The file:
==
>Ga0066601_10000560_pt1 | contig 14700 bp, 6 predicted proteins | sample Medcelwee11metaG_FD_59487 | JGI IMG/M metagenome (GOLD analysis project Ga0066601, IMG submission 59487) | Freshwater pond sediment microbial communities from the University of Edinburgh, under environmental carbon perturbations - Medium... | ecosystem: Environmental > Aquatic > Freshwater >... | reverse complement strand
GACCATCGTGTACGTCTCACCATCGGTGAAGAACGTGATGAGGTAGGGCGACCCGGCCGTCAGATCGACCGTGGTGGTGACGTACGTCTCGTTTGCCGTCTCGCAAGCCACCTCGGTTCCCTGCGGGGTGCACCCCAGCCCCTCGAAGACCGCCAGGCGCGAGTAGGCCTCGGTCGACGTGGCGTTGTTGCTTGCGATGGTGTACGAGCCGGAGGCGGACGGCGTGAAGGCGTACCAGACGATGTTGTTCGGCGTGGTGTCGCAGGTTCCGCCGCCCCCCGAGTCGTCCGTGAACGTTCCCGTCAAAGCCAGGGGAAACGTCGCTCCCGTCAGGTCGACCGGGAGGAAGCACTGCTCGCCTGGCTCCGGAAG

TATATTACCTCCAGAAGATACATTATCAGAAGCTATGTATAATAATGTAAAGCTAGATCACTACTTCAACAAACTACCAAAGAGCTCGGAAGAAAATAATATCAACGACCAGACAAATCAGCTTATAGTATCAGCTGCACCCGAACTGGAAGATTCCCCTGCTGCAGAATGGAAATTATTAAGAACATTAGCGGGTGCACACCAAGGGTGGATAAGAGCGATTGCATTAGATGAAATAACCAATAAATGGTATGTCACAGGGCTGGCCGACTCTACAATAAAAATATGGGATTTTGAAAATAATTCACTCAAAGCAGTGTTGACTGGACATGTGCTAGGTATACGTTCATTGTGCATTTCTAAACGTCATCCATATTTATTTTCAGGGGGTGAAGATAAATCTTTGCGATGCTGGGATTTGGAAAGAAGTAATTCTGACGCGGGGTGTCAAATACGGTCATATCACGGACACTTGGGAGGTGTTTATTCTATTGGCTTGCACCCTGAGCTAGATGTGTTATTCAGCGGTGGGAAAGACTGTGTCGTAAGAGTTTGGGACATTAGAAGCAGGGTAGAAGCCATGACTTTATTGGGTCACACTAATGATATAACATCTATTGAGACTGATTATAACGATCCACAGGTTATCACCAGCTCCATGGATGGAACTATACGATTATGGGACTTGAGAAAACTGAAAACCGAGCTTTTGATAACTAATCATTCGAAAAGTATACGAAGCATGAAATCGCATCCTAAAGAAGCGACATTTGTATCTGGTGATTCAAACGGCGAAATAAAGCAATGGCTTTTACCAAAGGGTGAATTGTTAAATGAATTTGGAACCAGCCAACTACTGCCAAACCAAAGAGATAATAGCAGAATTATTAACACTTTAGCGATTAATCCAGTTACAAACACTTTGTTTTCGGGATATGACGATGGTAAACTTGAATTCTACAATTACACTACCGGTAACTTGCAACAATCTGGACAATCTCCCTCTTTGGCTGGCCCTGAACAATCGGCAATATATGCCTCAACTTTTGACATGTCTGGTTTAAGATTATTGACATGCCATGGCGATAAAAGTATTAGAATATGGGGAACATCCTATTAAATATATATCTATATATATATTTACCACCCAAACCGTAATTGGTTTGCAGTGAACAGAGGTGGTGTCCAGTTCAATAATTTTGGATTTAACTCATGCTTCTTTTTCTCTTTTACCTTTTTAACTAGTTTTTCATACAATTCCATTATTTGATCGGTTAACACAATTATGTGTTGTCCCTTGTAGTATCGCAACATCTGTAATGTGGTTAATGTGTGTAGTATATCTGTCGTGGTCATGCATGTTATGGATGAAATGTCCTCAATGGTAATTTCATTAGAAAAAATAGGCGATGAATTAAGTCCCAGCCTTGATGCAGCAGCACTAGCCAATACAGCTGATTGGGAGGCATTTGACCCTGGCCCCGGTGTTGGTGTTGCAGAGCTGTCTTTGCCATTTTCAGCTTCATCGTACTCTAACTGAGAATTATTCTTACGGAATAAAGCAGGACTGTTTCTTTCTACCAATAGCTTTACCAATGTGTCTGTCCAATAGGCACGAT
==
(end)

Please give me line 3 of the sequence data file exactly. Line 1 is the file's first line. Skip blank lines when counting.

TATATTACCTCCAGAAGATACATTATCAGAAGCTATGTATAATAATGTAAAGCTAGATCACTACTTCAACAAACTACCAAAGAGCTCGGAAGAAAATAATATCAACGACCAGACAAATCAGCTTATAGTATCAGCTGCACCCGAACTGGAAGATTCCCCTGCTGCAGAATGGAAATTATTAAGAACATTAGCGGGTGCACACCAAGGGTGGATAAGAGCGATTGCATTAGATGAAATAACCAATAAATGGTATGTCACAGGGCTGGCCGACTCTACAATAAAAATATGGGATTTTGAAAATAATTCACTCAAAGCAGTGTTGACTGGACATGTGCTAGGTATACGTTCATTGTGCATTTCTAAACGTCATCCATATTTATTTTCAGGGGGTGAAGATAAATCTTTGCGATGCTGGGATTTGGAAAGAAGTAATTCTGACGCGGGGTGTCAAATACGGTCATATCACGGACACTTGGGAGGTGTTTATTCTATTGGCTTGCACCCTGAGCTAGATGTGTTATTCAGCGGTGGGAAAGACTGTGTCGTAAGAGTTTGGGACATTAGAAGCAGGGTAGAAGCCATGACTTTATTGGGTCACACTAATGATATAACATCTATTGAGACTGATTATAACGATCCACAGGTTATCACCAGCTCCATGGATGGAACTATACGATTATGGGACTTGAGAAAACTGAAAACCGAGCTTTTGATAACTAATCATTCGAAAAGTATACGAAGCATGAAATCGCATCCTAAAGAAGCGACATTTGTATCTGGTGATTCAAACGGCGAAATAAAGCAATGGCTTTTACCAAAGGGTGAATTGTTAAATGAATTTGGAACCAGCCAACTACTGCCAAACCAAAGAGATAATAGCAGAATTATTAACACTTTAGCGATTAATCCAGTTACAAACACTTTGTTTTCGGGATATGACGATGGTAAACTTGAATTCTACAATTACACTACCGGTAACTTGCAACAATCTGGACAATCTCCCTCTTTGGCTGGCCCTGAACAATCGGCAATATATGCCTCAACTTTTGACATGTCTGGTTTAAGATTATTGACATGCCATGGCGATAAAAGTATTAGAATATGGGGAACATCCTATTAAATATATATCTATATATATATTTACCACCCAAACCGTAATTGGTTTGCAGTGAACAGAGGTGGTGTCCAGTTCAATAATTTTGGATTTAACTCATGCTTCTTTTTCTCTTTTACCTTTTTAACTAGTTTTTCATACAATTCCATTATTTGATCGGTTAACACAATTATGTGTTGTCCCTTGTAGTATCGCAACATCTGTAATGTGGTTAATGTGTGTAGTATATCTGTCGTGGTCATGCATGTTATGGATGAAATGTCCTCAATGGTAATTTCATTAGAAAAAATAGGCGATGAATTAAGTCCCAGCCTTGATGCAGCAGCACTAGCCAATACAGCTGATTGGGAGGCATTTGACCCTGGCCCCGGTGTTGGTGTTGCAGAGCTGTCTTTGCCATTTTCAGCTTCATCGTACTCTAACTGAGAATTATTCTTACGGAATAAAGCAGGACTGTTTCTTTCTACCAATAGCTTTACCAATGTGTCTGTCCAATAGGCACGAT